LGAUnzoned stock (hectares)
Cardinia 1127
Melton 1181
Wyndham 1714

The majority (67%) of this unzoned land is also within the SSIPs and is protected for future employment and industrial use by MICLUP.

SSIPUnzoned stock (hectares)
Hastings SSIP0
Northern SSIP2344
Pakenham/Officer SSIP1127
Southern SSIP 0
Western SSIP1025

To find out more information about the precinct structure planning process or the status of a particular precinct please refer to the Victorian Planning Authority (VPA).

Consumption of industrial land

The UDP reports on net consumption as its primary indicator of activity. Net consumption is the amount of land that changes from vacant and non-industrial use to occupied (having a clear industrial or commercial use or structure) minus the amount of land that has changed from occupied to vacant.

Annual hectares of net consumption

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Metropolitan Melbourne consumption

In 2022 there was a net consumption of 409 hectares of industrial land in metropolitan Melbourne. This is higher than the 288-hectare average over the previous 5 years. Net consumption can be sensitive to the use of singular large sites. In the 2022, 47 hectares became occupied for the use of contaminated soil treatment. While this type of industrial site is categorised as occupied, there is a high likelihood it will change to a more intense industrial use, warehousing, in the future.

Average annual consumption in regional and local precincts

Regional industrial precincts had a net consumption of 108 hectares in 2022. This is the most on record due to the 47-hectare site mentioned above. Excluding this site, the net consumption of 61 hectares is still above the long-term (2005 - 2022) average. Local industrial precincts account for a small proportion of consumption. In 2022 there was a net consumption of 10 hectares which is consistent with the 9-hectare long-term average.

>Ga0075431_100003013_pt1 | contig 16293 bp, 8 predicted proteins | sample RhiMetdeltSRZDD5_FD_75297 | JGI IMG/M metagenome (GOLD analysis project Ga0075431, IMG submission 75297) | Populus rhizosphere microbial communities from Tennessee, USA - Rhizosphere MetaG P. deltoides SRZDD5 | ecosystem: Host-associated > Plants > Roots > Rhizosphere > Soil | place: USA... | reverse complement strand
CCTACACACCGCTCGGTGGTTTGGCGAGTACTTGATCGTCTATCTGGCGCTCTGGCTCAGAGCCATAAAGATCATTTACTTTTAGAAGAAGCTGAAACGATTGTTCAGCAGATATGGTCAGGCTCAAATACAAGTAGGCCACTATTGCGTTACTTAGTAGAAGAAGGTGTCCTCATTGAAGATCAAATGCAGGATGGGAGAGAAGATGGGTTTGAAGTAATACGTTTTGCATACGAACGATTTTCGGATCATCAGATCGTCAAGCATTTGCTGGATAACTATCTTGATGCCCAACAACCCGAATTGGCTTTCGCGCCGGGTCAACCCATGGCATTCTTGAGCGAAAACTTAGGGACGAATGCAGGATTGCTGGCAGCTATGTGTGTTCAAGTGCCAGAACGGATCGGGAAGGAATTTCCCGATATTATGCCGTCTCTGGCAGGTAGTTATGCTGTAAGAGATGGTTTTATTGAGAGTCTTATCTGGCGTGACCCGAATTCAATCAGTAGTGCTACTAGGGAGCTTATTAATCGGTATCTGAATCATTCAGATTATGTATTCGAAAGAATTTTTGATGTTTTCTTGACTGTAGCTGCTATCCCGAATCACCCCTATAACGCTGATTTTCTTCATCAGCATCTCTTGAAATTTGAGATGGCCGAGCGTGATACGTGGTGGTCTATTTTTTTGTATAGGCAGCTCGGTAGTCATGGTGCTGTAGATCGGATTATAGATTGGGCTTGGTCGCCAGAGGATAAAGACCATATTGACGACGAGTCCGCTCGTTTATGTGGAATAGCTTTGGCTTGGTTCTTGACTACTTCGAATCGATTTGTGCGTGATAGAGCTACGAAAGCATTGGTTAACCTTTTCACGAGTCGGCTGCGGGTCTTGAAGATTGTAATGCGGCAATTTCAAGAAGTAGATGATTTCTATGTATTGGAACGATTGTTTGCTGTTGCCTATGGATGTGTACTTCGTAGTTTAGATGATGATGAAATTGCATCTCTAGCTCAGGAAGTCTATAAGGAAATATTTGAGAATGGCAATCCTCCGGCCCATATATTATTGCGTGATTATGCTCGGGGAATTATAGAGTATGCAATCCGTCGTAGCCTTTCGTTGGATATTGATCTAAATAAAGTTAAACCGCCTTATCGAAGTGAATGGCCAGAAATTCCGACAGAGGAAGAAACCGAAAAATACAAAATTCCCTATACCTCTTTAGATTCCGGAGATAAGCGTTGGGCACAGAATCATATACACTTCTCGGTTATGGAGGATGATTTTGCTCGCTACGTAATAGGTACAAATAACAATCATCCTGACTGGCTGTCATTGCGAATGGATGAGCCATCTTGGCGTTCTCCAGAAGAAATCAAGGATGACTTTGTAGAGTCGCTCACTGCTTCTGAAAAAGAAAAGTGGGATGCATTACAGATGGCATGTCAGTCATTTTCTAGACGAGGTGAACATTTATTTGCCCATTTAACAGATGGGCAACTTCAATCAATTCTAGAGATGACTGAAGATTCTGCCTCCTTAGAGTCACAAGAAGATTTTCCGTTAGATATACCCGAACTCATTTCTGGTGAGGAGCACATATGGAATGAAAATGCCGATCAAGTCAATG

Average annual consumption in SSIPs

The SSIPs are where most industrial land consumption occurs. These precincts exhibit a cyclical pattern of consumption with regular peaks and troughs, though the trend has been upwards over recent years. In 2022,165 hectares of industrial land were consumed in the western SSIP. The western SSIP has consistently maintained the highest average levels of consumption, whilst the southern SSIP recorded the second highest level of consumption across metropolitan Melbourne with 76 hectares of industrial land consumed in 2022.

Annual hectares of consumption in SSIPs

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Exhaustion rates for SSIPs

Measuring remaining industrial land in relation to the consumption of land provides a basis to estimate the time at which land within a SSIP is likely to be fully exhausted.

The estimates of when industrial land will become exhausted are calculated by assuming an annual consumption rate (based on historic data) of the current zoned vacant land, zoned non-industrial use land, and future unzoned industrial land.

The southern SSIP has the shortest years of supply remaining (6 years), while it has a low consumption rate of 44-49 hectares per year it also has limited future stock and no unzoned land remaining. The western SSIP also has minimal years of supply remaining (15 years) however in contrast to the southern SSIP it has a high consumption rate of 102-143 hectares per year and a high future stock including unzoned land. The northern SSIP has the longest supply remaining, having a low consumption like the southern SSIP and substantial future stock, as outlined in the table below.

Years of supply remaining based on average consumption 2018-2022

SSIPconsumption Ha/p.a.vacantvacant + non-industrial usevacant + non-industrial use + unzoned
Western SSIP1437815
Northern SSIP44182430+
Southern  SSIP44566
Pakenham /Officer SSIPs17102230+

Years of supply remaining based on average consumption 2005-2022

SSIPconsumption Ha/p.a.vacantvacant + non-industrial usevacant + non-industrial use + unzoned
Western SSIP103101121
Northern SSIP322630+30+
Southern  SSIP49466
Pakenham /Officer SSIPs101830+30+

Page last updated: 21/12/23